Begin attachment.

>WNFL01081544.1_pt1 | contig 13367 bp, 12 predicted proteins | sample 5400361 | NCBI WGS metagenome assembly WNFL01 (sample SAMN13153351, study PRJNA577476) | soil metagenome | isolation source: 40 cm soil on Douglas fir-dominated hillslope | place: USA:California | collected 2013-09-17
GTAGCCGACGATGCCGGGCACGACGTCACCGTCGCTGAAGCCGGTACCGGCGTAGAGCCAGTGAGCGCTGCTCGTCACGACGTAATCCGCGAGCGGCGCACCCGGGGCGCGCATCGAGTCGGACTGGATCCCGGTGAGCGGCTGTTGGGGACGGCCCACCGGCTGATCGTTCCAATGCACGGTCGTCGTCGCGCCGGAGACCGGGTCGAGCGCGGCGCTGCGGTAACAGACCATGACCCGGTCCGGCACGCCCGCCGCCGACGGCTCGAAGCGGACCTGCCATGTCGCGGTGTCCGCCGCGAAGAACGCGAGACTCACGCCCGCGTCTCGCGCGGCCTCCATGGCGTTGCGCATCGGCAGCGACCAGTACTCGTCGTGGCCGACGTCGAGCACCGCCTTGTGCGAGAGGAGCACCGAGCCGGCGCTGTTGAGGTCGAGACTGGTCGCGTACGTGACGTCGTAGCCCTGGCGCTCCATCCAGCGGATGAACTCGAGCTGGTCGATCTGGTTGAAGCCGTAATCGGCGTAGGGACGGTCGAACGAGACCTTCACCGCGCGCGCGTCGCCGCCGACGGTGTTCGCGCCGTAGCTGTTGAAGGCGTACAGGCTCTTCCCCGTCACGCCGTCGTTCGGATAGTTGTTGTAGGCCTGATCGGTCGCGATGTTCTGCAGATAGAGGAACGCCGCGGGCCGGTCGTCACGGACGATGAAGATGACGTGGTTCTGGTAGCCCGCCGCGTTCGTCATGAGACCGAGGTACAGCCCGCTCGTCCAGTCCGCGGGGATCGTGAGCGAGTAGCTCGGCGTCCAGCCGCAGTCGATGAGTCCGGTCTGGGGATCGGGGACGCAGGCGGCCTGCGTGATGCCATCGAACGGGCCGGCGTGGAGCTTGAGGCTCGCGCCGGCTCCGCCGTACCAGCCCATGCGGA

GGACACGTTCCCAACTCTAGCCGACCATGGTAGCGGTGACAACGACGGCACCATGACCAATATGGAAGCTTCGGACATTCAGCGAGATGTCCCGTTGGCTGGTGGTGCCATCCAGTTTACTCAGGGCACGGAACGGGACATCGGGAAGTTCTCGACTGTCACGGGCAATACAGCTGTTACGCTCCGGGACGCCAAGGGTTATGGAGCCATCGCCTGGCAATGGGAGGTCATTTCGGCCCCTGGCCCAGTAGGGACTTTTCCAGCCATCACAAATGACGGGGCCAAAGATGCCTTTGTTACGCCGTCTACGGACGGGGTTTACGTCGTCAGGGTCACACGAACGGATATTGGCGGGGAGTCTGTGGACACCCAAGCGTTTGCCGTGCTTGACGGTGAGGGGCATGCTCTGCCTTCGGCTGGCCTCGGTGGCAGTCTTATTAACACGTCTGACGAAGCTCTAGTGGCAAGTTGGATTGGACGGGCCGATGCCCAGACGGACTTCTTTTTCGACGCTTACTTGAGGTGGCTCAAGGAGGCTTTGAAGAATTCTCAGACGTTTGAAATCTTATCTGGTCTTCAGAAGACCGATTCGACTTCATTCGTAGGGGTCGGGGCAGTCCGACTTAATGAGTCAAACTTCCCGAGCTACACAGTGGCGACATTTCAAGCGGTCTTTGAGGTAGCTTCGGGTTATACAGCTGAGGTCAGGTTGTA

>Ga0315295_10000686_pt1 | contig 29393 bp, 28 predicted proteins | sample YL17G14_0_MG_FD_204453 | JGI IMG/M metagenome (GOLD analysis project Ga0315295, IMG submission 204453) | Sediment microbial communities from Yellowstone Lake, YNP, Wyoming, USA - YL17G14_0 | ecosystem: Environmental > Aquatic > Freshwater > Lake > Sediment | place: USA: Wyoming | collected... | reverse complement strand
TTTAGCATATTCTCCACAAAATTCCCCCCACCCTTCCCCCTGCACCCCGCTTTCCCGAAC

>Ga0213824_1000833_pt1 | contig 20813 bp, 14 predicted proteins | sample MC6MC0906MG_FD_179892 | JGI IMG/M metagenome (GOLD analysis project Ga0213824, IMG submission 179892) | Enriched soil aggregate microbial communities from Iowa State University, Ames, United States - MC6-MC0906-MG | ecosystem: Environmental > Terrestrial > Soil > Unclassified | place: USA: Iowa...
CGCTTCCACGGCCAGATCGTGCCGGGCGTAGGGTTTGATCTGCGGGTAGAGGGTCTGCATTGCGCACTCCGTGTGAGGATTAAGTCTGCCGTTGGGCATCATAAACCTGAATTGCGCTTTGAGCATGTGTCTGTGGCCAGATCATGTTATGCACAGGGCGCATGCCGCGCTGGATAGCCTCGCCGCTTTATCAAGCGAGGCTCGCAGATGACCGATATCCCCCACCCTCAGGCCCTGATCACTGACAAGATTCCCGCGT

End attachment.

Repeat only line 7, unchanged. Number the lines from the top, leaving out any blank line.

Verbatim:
CGCTTCCACGGCCAGATCGTGCCGGGCGTAGGGTTTGATCTGCGGGTAGAGGGTCTGCATTGCGCACTCCGTGTGAGGATTAAGTCTGCCGTTGGGCATCATAAACCTGAATTGCGCTTTGAGCATGTGTCTGTGGCCAGATCATGTTATGCACAGGGCGCATGCCGCGCTGGATAGCCTCGCCGCTTTATCAAGCGAGGCTCGCAGATGACCGATATCCCCCACCCTCAGGCCCTGATCACTGACAAGATTCCCGCGT